Common reasons to establish care in the KPC clinic include management of physical and psychologic symptoms, coping, support, treatment decision making with a focus on AMMWD, end-of-life decision making, and referral to supportive care services, including hospice. Currently, there are no specific triggers leading to automated referral to the KPC clinic.

KPC Clinic Team

The KPC clinic is staffed by two physicians, who are board certified in both nephrology and palliative care, and experienced nurses, some of whom have received additional training in communication with patients with CKD. Since the creation of the KPC clinic, the preexisting educational material in the nephrology clinic was modified to also include information about AMMWD. The nurses also coordinate hospice referrals and collaborate with patients’ primary care providers. Lastly, medical assistants and administrative staff have also been trained to help facilitate responding to patient requests for supportive/palliative care, uploading advance directives into the EHR, and giving patients symptom surveys (described below).

Description of KPC Clinic Activities

Symptom Management

The KPC clinic initially used the Edmonton Symptom Assessment Scale (ESAS) and later transitioned to the Integrated Palliative Care Outcome Scale-Renal (iPOS-Renal) (30). KPC providers frequently initiate and adjust medications for symptom relief, including antidepressants and anxiolytics, erythropoiesis-stimulating agents, and analgesics. Home health services, including home palliative care, are often ordered to further alleviate patient symptom and caregiver burden.

Treatment Decision Making and AMMWD

The most common referral to KPC is for treatment decision-making support. There is a strong emphasis on using an SDM framework because it can lead to improvements in patient knowledge and experience (4,31,32). As part of this process, physician providers share prognostic information. Providers rely on a variety of patient-level factors, such as functional status, nursing home status, comorbidities, and other life-limiting conditions, to estimate prognosis. After deliberate attention to the emotional responses patients and families may experience when hearing about prognosis, the emphasis shifts to learning about patient and family values. When values align with life extension and the trade-offs resulting from dialysis initiation seem acceptable, preparation for dialysis with ongoing symptom management is recommended. When values align with a focus on quality of life as opposed to life extension, or if the burdens of dialysis are likely to outweigh its potential benefits, providers recommend AMMWD (333435–36).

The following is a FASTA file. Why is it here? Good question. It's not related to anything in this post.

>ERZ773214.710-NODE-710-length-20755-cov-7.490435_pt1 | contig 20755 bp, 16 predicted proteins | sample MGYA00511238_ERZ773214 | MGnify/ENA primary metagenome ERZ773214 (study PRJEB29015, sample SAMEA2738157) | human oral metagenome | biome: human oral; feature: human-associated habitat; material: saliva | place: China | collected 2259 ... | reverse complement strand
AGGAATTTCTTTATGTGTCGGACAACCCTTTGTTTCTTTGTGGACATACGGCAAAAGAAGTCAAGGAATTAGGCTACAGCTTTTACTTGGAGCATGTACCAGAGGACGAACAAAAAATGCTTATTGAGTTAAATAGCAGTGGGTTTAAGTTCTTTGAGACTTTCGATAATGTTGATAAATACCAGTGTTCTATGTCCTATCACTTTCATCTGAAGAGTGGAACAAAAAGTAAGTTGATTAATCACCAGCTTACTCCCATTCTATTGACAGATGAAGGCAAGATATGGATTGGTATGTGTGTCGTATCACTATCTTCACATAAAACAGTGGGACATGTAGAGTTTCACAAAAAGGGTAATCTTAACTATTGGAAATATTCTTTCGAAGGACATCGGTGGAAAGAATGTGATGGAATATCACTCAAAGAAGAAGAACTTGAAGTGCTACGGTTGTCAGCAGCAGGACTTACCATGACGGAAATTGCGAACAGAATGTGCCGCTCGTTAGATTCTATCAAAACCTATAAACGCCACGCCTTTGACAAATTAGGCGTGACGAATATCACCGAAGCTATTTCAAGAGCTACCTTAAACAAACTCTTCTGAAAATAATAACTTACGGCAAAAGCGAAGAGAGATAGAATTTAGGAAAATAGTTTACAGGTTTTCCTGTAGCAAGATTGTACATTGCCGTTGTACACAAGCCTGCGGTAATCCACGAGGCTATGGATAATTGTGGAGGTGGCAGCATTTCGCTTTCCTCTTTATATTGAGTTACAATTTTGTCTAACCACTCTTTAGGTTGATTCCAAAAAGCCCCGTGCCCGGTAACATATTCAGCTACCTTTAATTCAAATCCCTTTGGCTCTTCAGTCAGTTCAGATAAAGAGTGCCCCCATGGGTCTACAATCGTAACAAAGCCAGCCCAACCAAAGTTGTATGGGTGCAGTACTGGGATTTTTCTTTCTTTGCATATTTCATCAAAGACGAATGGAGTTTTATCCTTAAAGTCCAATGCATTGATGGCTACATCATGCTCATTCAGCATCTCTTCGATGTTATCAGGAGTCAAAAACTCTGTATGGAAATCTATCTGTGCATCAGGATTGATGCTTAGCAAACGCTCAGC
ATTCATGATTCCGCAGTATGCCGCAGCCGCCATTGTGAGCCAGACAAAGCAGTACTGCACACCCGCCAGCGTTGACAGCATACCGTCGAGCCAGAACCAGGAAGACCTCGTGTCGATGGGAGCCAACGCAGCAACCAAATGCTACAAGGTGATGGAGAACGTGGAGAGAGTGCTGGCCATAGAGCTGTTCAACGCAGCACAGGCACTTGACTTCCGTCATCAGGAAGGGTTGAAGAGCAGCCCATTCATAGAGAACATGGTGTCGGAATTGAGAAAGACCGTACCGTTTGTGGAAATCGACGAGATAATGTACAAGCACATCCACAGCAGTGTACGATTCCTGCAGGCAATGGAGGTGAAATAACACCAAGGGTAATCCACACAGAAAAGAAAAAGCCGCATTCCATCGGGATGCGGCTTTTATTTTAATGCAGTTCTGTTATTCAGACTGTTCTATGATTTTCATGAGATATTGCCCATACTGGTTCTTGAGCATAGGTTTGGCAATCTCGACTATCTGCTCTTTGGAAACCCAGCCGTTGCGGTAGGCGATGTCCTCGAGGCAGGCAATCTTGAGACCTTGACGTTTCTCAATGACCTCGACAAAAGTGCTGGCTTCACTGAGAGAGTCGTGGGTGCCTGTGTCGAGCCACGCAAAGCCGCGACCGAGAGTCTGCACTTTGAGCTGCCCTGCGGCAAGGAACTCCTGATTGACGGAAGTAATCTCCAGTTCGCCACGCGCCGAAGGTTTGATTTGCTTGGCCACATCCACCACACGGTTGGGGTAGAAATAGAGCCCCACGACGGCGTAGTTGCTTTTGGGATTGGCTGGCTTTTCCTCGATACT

AMMWD consists of ongoing visits in the KPC clinic, focused on active adjustment of medications to preserve residual kidney function, manage common CKD-related issues, symptom management, preparation for end-of-life care, and ongoing emotional and decisional support (37). Patients receiving AMMWD are routinely referred to home care, home palliative care, and, when appropriate, hospice services, depending on their caregiving needs, treatment goals, and illness trajectory.

Regardless of which specific treatment plan is recommended by KPC providers, an essential aspect of our care model includes clear communication with the patient’s other providers.

ACP and End-of-Life Care

ACP involves discussing patients’ healthcare preferences during a period of clinical stability (38). As part of this process, patients are asked to identify a surrogate decision maker who understands their values and could speak on their behalf should they become unable to meaningfully participate in healthcare decisions. Providers also encourage completion of written advance directives and POLST forms to increase the likelihood that patient preferences and any treatment-limiting directives are honored across healthcare settings. If advance directives or POLST forms are completed, KPC clinic staff upload them into the EHR for visibility across different healthcare settings.

Data Abstraction from the EHR

We conducted a retrospective chart review study of all patients seen in the KPC clinic between January 2015 and February 2019 (inclusive). All study procedures were approved by the University of Pittsburgh Institutional Review Board.